��Popular Science Monthly
��A Turned Down or Pistol Grip Handle for a Garden Rake
THE straight handle on a rake makes it difficult to grasp when drawing it over the ground, especially where the heap of rubbish to be moved is large and long. To make a better hold for the hand I attached the turned down handle or grip as shown in the illustra- tion. A similar grip makes a broken handle on a garden tool as good as new. To apply the grip, cut a shoulder about 3 in. from the end so that the tenon will fit into a hole bored in the prepared grip. The grip is made of a block of hard, even- grained wood, cut to the shape shown. A long wood screw passing through the grip and into the rake handle will make it rigid. — Frank L. Matter.
���A curved grip attached to the end of a rake handle
��A Tool for Accurately Lining Shop Shafting
IN many shops where machines are belted from lines of shafting little attention is given to the alinement after the shafting has once been lined up unless the settling of the building, the weight of the pulleys and the tension of the belts make it so badly out of line that attention is called to it by the thumping and heating.
Often shafting is so little out of line that it will show no sign of its condition although it will turn so hard that it will require much more power than it should to turn it. The usual test of throwing off all belts and trying the shaft by hand is not always reliable as the strain of the belts may change the alinement, and a section of shafting not perfectly straight may not show by that test, but may cause trouble when run at speed.
The method described is a certain, practical and economical way of lining new shafting or of testing an old line of doubtful alinement. It can be applied in small spaces between belts and pulleys and will give dependable results of both the vertical and lateral alinement at one setting of the fingers. It is a great advantage to test a line of shafting while it is under the condi- tions of the tension imposed by its belts and pulleys, as a very tight belt midway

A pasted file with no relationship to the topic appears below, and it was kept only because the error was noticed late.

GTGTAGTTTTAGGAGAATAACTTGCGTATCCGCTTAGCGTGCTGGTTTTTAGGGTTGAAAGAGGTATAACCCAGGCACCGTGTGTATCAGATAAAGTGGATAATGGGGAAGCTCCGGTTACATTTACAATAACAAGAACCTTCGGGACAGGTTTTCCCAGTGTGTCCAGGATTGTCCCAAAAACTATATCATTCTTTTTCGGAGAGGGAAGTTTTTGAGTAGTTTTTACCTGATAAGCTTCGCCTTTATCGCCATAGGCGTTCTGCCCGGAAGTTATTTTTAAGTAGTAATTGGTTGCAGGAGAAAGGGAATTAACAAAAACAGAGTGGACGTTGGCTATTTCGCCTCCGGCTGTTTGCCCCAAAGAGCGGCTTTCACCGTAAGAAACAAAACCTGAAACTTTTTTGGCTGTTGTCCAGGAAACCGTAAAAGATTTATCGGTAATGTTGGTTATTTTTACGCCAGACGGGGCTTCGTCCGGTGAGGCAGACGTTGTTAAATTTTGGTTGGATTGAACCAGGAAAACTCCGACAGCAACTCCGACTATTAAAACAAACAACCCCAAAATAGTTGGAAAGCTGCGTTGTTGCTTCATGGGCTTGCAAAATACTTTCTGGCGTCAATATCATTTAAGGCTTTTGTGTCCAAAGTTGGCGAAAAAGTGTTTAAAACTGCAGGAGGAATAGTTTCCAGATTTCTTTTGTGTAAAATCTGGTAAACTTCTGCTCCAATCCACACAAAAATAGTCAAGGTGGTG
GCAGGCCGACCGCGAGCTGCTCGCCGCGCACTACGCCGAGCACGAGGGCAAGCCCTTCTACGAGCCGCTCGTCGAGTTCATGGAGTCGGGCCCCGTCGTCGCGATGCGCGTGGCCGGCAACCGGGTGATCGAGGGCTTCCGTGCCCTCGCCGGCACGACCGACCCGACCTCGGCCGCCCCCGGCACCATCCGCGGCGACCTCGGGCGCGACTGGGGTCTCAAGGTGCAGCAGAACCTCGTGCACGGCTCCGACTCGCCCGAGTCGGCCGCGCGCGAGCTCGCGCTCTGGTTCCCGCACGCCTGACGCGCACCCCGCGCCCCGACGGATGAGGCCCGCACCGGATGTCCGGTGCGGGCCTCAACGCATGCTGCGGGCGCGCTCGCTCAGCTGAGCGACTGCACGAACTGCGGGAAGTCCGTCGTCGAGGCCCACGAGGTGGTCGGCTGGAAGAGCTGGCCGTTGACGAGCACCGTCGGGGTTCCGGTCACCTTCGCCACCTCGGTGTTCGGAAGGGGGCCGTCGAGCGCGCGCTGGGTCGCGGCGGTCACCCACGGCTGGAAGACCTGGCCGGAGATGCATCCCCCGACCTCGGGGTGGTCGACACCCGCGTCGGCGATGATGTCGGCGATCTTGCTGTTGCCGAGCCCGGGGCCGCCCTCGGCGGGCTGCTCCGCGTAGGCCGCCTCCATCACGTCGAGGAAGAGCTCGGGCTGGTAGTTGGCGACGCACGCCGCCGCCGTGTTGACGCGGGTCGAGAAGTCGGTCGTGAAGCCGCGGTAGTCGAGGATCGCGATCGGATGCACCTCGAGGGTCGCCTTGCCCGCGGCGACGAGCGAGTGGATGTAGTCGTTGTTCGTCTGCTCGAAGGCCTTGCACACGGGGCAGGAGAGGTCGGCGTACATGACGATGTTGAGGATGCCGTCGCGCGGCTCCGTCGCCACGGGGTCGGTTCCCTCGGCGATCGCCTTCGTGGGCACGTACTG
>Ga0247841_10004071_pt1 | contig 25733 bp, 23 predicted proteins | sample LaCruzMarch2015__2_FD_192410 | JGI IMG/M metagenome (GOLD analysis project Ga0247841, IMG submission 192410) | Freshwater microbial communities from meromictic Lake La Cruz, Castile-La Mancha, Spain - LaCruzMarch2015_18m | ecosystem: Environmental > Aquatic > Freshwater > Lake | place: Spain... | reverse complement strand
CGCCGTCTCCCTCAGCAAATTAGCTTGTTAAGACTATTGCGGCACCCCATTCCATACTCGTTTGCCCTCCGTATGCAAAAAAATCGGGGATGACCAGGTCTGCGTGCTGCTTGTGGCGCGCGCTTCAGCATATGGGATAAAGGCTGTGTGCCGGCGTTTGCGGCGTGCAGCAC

��between two hangers may spring a section of the shafting. This will cause trouble which may not be detected by any test made with the belt off the pulley.
The method is based upon the fact that when the center lines of two cylinders form a perfectly straight line in their relation to each other, two points, one upon the surface of each of the cylinders, will be exactly the same distance apart when the cylinders are turned.
The fingers fastened as closely as prac- ticable to the ends of adjoining sections of shafting enlarge the diameters of the shafting and make possible the application of this principle with sufficient accuracy to prove whether the two sections of shaft in question are in perfect alinement.
It is evident that the longer the fingers the greater will be the degree of accuracy possible to attain, though in many cases fingers which will permit the shaft to turn completely around will give sufficiently accurate results, as the shaft can be tested both above and below and on each side.
The fingers may be made roughly, for it is immaterial whether they are perfectly square with the shaft or not, as their relation will be the same if each is firmly fastened upon the shafting. They may be held in place by a clamp or by a bolt as
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���Wood arms attached to the ends of both shafts to determine the accuracy of the lining
indicated by the sketch. Care is necessary in measuring the distance between the fingers in their different positions, and in adjusting the shafting so the distance will be exactly the same in whatever position the measurement is taken.
In lining a new shaft by this method several pairs of fingers may be used at once to save changing, in which case the middle section should be correctly lined and the rest of the shafting lined both ways from it. — Charles A. King.